The date is booked. The stage at San Francisco's Yerba Buena Center is being set. On Wed., Sept. 12, Apple Inc. is due to announce the newest version of its iPhone. And while CEO Tim Cook has said the Cupertino, Calif.-based company is doubling down on its legendary secrecy, Apple's factories abroad have doubled as rumor mills, feeding the media a buffet of classified details. Will the new iPhone change how you do business? Let the alleged new features help you decide.
From its dimensions to its construction, the screen is said to be the biggest change from the iPhone 4S. Older iPhones had a 3.5-inch screen. But a new version could have a 4-inch screen with a taller body and a thinner bezel (the space between the screen and the edge of the phone). On the hardware end, this may seem a relatively easy feat, but the decision is a difficult one for Apple from an app developer perspective, as this article on iMore explains. Apple is also reportedly using a different method to construct the display, making the handset thinner, lighter and more responsive than previous models.
Bottom line: More inches mean more pixels, which could wreak havoc for existing apps. If you're in the mobile software business, get ready to update your product.
Near field communications (NFC):
A rumored addition to the iPhone since the 3Gs model was released, NFC technology can enable people to use their handsets as mobile wallets, by just tapping the device on specially-equipped readers at a check-out counter. NFC phones have been out since 2006, and Android has supported it since 2011, making the technology part of its Google Wallet feature. And though Apple Insider posted photos of alleged iPhone 5 parts with an NFC chip, the forthcoming iOS 6 (which the new handset will run), does not support the technology. Instead, Apple is touting Passbook, a software-based payment strategy, as a key feature.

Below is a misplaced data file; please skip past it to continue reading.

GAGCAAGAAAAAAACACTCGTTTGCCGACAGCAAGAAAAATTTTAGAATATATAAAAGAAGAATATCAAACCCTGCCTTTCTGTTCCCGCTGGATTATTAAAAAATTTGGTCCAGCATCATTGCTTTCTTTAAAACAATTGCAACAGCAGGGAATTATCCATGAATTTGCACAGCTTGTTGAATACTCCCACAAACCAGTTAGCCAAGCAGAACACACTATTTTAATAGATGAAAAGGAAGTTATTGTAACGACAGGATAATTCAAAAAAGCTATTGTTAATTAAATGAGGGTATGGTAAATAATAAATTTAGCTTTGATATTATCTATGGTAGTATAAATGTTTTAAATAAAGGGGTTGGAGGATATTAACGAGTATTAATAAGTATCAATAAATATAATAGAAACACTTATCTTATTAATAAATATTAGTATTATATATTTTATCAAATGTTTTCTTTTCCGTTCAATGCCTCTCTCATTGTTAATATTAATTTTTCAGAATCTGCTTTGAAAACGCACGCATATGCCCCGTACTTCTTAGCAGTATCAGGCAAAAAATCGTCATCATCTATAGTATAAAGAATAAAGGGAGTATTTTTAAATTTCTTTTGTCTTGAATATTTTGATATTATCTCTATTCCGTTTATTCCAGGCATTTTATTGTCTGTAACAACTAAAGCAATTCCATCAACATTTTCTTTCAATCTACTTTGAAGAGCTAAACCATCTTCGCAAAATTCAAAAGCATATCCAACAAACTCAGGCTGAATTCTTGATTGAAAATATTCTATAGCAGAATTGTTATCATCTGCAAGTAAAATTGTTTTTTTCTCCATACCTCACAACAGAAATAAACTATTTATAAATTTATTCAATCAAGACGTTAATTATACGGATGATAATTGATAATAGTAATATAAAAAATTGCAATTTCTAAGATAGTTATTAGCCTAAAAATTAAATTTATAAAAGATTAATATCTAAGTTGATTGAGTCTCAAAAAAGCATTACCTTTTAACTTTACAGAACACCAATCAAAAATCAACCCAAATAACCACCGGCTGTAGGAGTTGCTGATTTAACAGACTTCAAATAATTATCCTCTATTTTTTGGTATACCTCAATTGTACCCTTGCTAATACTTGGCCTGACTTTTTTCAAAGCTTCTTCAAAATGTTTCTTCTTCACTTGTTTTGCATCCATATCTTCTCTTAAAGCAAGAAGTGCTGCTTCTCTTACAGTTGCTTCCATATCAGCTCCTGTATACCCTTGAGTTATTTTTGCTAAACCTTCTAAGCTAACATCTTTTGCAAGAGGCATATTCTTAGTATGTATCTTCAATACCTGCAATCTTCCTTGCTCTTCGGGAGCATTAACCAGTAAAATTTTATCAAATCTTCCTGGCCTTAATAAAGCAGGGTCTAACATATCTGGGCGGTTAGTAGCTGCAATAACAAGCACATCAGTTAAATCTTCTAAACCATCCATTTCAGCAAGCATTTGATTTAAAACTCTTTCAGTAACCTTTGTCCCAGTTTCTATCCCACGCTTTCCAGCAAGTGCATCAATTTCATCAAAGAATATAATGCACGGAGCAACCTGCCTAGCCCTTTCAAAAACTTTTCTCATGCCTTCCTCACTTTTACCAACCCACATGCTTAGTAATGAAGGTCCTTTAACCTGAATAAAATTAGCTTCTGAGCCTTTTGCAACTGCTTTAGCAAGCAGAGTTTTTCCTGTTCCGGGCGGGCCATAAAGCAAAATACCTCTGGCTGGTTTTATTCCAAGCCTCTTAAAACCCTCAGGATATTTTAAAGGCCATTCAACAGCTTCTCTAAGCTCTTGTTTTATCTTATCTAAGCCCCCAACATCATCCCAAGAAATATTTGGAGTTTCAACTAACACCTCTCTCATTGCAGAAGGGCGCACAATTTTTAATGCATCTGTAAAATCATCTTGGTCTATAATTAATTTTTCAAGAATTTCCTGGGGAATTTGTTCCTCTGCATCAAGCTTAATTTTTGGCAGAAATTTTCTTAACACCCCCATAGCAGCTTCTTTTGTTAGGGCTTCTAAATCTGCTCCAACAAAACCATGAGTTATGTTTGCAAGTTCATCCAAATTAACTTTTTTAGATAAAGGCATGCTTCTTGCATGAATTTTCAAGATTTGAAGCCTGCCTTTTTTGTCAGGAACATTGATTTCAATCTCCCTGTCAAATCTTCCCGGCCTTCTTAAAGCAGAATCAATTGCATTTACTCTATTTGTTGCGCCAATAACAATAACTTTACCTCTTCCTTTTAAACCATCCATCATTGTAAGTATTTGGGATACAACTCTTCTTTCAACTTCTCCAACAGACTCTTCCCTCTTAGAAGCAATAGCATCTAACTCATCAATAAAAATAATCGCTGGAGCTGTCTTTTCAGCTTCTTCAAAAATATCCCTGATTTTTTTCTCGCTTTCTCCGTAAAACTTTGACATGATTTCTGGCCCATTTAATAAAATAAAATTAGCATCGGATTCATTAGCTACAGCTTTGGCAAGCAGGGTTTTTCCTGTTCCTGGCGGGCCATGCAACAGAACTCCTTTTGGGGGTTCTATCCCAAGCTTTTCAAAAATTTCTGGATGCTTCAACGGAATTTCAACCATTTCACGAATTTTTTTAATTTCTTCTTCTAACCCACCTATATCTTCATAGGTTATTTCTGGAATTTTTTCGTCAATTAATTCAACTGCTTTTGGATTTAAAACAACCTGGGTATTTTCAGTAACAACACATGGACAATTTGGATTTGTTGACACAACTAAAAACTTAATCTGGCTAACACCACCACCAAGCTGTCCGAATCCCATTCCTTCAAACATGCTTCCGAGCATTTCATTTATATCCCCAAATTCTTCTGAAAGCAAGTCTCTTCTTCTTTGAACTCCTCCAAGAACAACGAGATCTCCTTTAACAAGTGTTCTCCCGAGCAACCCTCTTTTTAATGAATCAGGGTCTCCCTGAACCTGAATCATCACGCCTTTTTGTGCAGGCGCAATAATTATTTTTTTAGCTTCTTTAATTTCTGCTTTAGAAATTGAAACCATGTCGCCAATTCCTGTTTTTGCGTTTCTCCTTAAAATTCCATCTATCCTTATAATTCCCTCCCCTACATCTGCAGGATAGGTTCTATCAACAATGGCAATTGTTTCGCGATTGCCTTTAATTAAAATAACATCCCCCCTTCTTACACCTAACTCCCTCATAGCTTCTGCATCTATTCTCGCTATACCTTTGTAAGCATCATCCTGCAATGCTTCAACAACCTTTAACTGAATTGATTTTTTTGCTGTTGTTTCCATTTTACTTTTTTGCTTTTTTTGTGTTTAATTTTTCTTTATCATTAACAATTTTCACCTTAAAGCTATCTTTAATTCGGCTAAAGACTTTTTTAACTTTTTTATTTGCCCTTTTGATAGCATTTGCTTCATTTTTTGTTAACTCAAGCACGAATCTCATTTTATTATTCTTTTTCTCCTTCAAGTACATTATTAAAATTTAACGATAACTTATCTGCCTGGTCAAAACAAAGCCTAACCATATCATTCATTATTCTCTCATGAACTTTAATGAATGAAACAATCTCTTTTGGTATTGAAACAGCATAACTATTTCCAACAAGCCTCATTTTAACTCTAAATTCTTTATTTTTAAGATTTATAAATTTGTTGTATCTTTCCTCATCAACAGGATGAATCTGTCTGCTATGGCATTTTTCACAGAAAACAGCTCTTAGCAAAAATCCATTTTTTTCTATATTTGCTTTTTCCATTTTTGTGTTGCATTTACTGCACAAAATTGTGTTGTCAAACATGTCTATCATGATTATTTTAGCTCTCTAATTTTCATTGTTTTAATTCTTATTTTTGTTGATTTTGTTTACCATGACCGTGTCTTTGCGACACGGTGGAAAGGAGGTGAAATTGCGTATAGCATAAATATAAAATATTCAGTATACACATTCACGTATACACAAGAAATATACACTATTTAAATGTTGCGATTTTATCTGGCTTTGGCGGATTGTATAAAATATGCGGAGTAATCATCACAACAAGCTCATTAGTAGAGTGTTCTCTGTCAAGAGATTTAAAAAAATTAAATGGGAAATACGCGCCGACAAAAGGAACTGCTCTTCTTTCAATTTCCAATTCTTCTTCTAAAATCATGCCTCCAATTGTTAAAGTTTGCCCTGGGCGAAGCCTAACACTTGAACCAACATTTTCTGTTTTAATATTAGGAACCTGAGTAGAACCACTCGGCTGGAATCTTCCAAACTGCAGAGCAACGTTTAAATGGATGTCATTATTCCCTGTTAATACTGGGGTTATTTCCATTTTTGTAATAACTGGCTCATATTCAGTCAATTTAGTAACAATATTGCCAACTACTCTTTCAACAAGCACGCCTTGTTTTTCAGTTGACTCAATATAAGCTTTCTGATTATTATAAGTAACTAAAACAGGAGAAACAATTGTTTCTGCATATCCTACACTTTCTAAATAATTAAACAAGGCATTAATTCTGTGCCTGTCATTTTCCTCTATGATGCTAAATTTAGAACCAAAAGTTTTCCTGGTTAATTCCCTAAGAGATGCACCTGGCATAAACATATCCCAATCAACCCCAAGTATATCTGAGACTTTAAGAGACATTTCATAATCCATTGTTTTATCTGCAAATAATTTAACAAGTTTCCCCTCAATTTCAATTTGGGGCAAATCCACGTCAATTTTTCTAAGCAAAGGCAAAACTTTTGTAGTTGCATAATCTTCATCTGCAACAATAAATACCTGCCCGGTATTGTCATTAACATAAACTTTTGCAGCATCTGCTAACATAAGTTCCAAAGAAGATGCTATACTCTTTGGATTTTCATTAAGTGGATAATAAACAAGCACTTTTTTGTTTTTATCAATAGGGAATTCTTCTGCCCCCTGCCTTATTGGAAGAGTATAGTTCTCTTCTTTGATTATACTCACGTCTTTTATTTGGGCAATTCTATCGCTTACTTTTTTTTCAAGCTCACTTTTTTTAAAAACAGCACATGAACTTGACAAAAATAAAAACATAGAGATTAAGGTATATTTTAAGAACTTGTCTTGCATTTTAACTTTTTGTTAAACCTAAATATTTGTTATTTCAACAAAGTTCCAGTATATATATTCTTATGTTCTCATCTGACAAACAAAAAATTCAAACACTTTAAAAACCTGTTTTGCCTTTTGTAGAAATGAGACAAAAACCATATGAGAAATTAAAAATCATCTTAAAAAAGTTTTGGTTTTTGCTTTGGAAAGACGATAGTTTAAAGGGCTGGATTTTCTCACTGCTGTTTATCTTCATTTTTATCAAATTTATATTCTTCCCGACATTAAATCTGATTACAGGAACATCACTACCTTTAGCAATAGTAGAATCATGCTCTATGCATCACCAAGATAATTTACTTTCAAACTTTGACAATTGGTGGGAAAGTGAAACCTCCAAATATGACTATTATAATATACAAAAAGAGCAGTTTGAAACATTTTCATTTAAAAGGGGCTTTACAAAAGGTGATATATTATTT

Bottom line: The future of point-of-sale transactions will change dramatically after iPhone 5 is launched. The question is how.
The 30-pin dock connector that launched with the original iPhone remains largely the same since 2007. To cram more magic into all that metal and glass, Apple engineers have had to work around it for years. Experts are nearly united in their belief that a new, smaller plug will debut on the iPhone 5. Cult of Mac has a repost of the Italian Metablog's thoughts on how that would look.
Bottom line: From docking-station builders to protective-case makers, everyone in the iPhone universe will have to retool their wares.
Faster processor and wireless data:
Apple has done a great job of moving away customers from a fascination on specifications, but there's still an insatiable thirst for speed, and a need for numbers to back it up. The iPhone 4 ran on Apple's A4 processor, while iPad 2 and iPhone 4S have the A5, a CPU which Apple claims to be twice as fast. The iPad 3 uses the A5X, which handles graphics (but not processes) twice as quickly. A blurry image posted on 9to5Mac shows there may be an A6 processor onboard the upcoming iPhone, which makes sense, since the A5X was designed with extra brawn to power a 9.7-inch Retina display. The new iPhone will need a processing, not graphics, bump. There are also rumors aplenty about this iPhone finally having 4G networking capabilities. We've been hearing that claim for years, though this time it's as likely a possibility as ever.
Bottom line: The iPhone 5 is going to be faster than any previous model -- and certainly quick enough to make an impact on to your business.